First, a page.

Top Ten Tips to Work and Perform Your Best Under Pressure


Unfortunately working under pressure almost on a daily or fairly frequent basis has now become a fact of life.  Gone are the days when you could extend your work over the greater part of a day.  Bosses and clients now want everything immediately, or as we say, ‘they wanted it yesterday’.

We are all inevitably faced with mammoth or seemingly impossible tasks throughout our lives.  How we handle them or even how we react to them can affect our ability and effectiveness in dealing with them.

The one immediate impulse that we as humans have when faced with a potentially stressful or highly challenging situation is to procrastinate.  As far as possible we unconsciously try to put off starting on the job.  The reverse is actually easier for you.  The sooner you get started on it, the sooner you will eventually complete it and be able to breathe a sigh of relief.  Even those supposedly relaxed moments you are savoring before actually starting it will be full of misgivings and inevitable tension.  As the people at brand NikeTM say, ‘just do it’.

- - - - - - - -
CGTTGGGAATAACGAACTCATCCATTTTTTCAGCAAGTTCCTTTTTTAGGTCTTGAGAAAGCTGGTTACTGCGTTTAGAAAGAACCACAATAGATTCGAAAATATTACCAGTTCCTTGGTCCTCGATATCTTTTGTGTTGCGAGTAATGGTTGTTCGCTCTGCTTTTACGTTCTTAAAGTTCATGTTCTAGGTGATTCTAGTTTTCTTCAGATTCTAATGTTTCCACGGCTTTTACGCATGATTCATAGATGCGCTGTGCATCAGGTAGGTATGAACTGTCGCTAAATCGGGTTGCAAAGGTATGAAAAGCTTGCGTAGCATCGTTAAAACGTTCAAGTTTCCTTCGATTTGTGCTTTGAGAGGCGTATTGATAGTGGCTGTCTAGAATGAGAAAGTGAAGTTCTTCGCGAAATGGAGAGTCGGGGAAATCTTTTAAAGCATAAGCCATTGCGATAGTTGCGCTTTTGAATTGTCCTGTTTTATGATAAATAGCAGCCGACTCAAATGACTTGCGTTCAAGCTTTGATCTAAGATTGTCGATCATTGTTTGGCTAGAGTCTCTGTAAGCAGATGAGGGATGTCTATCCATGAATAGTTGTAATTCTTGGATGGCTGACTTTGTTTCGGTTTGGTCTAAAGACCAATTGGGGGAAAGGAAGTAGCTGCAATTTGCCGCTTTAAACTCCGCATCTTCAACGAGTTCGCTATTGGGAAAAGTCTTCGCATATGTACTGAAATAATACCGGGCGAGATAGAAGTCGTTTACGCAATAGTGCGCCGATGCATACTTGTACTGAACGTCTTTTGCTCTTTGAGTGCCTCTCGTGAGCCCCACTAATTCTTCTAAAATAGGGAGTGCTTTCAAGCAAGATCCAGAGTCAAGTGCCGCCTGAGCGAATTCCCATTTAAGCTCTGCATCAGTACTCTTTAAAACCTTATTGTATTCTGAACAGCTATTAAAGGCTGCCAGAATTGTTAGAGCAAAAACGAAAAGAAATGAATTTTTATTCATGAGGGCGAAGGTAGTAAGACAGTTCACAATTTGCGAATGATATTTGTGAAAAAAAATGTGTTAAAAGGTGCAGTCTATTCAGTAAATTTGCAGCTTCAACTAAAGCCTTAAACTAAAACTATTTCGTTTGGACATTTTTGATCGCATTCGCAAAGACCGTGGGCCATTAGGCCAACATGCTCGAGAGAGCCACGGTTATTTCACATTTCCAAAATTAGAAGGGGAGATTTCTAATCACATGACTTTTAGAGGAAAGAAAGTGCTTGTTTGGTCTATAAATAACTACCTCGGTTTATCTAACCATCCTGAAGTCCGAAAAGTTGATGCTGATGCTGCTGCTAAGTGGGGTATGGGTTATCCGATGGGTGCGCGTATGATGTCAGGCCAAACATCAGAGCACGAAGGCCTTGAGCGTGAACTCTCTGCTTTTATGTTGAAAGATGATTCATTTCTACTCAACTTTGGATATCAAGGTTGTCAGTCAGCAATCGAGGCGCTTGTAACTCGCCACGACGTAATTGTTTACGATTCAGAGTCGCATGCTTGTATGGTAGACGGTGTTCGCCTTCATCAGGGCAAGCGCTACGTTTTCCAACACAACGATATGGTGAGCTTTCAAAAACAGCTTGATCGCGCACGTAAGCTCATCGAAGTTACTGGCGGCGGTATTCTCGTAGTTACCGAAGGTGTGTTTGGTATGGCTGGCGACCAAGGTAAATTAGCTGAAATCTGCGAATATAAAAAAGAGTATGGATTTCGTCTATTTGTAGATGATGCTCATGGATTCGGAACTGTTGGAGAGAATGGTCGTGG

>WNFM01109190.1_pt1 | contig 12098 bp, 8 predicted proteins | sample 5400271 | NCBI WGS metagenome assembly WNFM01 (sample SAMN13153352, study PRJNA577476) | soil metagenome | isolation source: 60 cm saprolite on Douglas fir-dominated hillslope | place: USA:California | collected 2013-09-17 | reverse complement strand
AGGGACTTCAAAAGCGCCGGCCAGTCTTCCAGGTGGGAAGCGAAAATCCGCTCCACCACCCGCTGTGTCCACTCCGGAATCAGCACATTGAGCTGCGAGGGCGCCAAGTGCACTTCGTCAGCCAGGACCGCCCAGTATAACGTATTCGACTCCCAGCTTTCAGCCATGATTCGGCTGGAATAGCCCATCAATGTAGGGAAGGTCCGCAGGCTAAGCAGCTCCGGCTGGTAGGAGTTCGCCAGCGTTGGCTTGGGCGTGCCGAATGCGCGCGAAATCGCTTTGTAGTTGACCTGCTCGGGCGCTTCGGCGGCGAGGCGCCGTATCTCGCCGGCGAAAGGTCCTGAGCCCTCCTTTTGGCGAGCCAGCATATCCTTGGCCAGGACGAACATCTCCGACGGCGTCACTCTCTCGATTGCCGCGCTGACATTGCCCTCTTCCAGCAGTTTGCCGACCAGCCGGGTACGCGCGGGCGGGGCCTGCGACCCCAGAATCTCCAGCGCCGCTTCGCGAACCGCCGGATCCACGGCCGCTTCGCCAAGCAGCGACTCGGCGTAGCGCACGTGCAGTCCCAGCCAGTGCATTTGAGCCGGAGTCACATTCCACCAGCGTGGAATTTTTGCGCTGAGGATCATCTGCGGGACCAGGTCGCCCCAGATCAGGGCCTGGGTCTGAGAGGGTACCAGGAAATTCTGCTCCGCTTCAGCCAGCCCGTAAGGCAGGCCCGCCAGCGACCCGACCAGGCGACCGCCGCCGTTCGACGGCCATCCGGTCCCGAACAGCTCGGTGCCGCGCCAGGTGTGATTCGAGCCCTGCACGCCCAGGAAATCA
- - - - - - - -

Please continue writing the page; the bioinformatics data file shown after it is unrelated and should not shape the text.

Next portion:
A distinguishing characteristic of successful people – whether as students, as professionals or in their personal lives – is the ability to function under pressure. Most people do a double take, freeze up, stress themselves out or ruin everything from the very thought of the pressures being faced or the deadlines being met.

There are several recommended steps to take to cope with such a situation.

  •  Try to stay calm and focused.
  • Make sure you are clear about the situation and the details.
  • Write down what needs to be done.
  • If something is not clear, get it clarified.
  • Break down each major task into smaller manageable tasks.
  • Set mini-targets.
  • Visualise success and re-charge your motivation.
  • Don’t try to be a hero. Where necessary, ask for assistance.